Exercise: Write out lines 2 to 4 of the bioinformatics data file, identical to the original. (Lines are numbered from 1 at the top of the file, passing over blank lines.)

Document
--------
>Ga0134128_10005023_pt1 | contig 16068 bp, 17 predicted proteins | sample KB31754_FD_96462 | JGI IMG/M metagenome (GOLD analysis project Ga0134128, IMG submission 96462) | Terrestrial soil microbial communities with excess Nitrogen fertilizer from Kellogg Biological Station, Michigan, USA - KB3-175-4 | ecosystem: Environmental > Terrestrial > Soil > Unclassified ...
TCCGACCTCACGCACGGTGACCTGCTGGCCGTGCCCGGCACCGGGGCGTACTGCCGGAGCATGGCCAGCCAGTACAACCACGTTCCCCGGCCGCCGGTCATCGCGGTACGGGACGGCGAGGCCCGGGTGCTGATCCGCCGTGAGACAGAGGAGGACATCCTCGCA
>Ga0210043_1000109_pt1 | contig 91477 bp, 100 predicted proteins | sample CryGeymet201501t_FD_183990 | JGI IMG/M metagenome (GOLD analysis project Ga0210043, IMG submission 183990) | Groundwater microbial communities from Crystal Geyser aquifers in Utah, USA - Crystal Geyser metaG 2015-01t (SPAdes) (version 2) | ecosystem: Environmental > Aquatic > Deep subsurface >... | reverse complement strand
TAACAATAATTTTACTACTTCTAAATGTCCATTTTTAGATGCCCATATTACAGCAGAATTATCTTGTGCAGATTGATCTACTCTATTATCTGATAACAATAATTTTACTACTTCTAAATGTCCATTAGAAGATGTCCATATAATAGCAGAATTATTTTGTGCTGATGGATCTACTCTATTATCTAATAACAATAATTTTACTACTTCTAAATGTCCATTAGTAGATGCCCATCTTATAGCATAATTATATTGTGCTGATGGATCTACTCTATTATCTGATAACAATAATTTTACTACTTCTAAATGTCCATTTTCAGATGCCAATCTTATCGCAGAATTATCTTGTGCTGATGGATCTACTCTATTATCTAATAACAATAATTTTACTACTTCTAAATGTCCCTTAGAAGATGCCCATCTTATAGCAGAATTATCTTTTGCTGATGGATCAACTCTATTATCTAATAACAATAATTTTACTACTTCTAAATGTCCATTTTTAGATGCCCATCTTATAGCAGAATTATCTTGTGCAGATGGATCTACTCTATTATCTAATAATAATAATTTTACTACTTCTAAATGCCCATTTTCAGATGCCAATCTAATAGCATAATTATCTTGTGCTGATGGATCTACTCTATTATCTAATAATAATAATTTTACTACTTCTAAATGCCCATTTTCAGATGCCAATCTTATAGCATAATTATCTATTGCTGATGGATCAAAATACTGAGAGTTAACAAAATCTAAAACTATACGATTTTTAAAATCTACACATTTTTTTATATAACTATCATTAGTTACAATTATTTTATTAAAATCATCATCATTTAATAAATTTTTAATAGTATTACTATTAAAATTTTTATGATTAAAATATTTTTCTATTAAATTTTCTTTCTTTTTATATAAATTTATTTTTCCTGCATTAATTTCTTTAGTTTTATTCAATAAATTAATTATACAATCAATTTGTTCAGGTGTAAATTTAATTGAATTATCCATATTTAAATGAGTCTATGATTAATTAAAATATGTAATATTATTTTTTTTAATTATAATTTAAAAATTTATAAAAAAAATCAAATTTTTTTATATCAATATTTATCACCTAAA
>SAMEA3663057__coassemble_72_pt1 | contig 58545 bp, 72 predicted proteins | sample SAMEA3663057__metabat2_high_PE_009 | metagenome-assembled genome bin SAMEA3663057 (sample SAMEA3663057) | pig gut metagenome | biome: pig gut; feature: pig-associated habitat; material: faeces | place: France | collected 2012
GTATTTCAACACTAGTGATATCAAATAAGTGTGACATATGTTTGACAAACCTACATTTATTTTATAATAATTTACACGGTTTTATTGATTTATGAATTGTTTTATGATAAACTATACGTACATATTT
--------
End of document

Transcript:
TCCGACCTCACGCACGGTGACCTGCTGGCCGTGCCCGGCACCGGGGCGTACTGCCGGAGCATGGCCAGCCAGTACAACCACGTTCCCCGGCCGCCGGTCATCGCGGTACGGGACGGCGAGGCCCGGGTGCTGATCCGCCGTGAGACAGAGGAGGACATCCTCGCA
>Ga0210043_1000109_pt1 | contig 91477 bp, 100 predicted proteins | sample CryGeymet201501t_FD_183990 | JGI IMG/M metagenome (GOLD analysis project Ga0210043, IMG submission 183990) | Groundwater microbial communities from Crystal Geyser aquifers in Utah, USA - Crystal Geyser metaG 2015-01t (SPAdes) (version 2) | ecosystem: Environmental > Aquatic > Deep subsurface >... | reverse complement strand
TAACAATAATTTTACTACTTCTAAATGTCCATTTTTAGATGCCCATATTACAGCAGAATTATCTTGTGCAGATTGATCTACTCTATTATCTGATAACAATAATTTTACTACTTCTAAATGTCCATTAGAAGATGTCCATATAATAGCAGAATTATTTTGTGCTGATGGATCTACTCTATTATCTAATAACAATAATTTTACTACTTCTAAATGTCCATTAGTAGATGCCCATCTTATAGCATAATTATATTGTGCTGATGGATCTACTCTATTATCTGATAACAATAATTTTACTACTTCTAAATGTCCATTTTCAGATGCCAATCTTATCGCAGAATTATCTTGTGCTGATGGATCTACTCTATTATCTAATAACAATAATTTTACTACTTCTAAATGTCCCTTAGAAGATGCCCATCTTATAGCAGAATTATCTTTTGCTGATGGATCAACTCTATTATCTAATAACAATAATTTTACTACTTCTAAATGTCCATTTTTAGATGCCCATCTTATAGCAGAATTATCTTGTGCAGATGGATCTACTCTATTATCTAATAATAATAATTTTACTACTTCTAAATGCCCATTTTCAGATGCCAATCTAATAGCATAATTATCTTGTGCTGATGGATCTACTCTATTATCTAATAATAATAATTTTACTACTTCTAAATGCCCATTTTCAGATGCCAATCTTATAGCATAATTATCTATTGCTGATGGATCAAAATACTGAGAGTTAACAAAATCTAAAACTATACGATTTTTAAAATCTACACATTTTTTTATATAACTATCATTAGTTACAATTATTTTATTAAAATCATCATCATTTAATAAATTTTTAATAGTATTACTATTAAAATTTTTATGATTAAAATATTTTTCTATTAAATTTTCTTTCTTTTTATATAAATTTATTTTTCCTGCATTAATTTCTTTAGTTTTATTCAATAAATTAATTATACAATCAATTTGTTCAGGTGTAAATTTAATTGAATTATCCATATTTAAATGAGTCTATGATTAATTAAAATATGTAATATTATTTTTTTTAATTATAATTTAAAAATTTATAAAAAAAATCAAATTTTTTTATATCAATATTTATCACCTAAA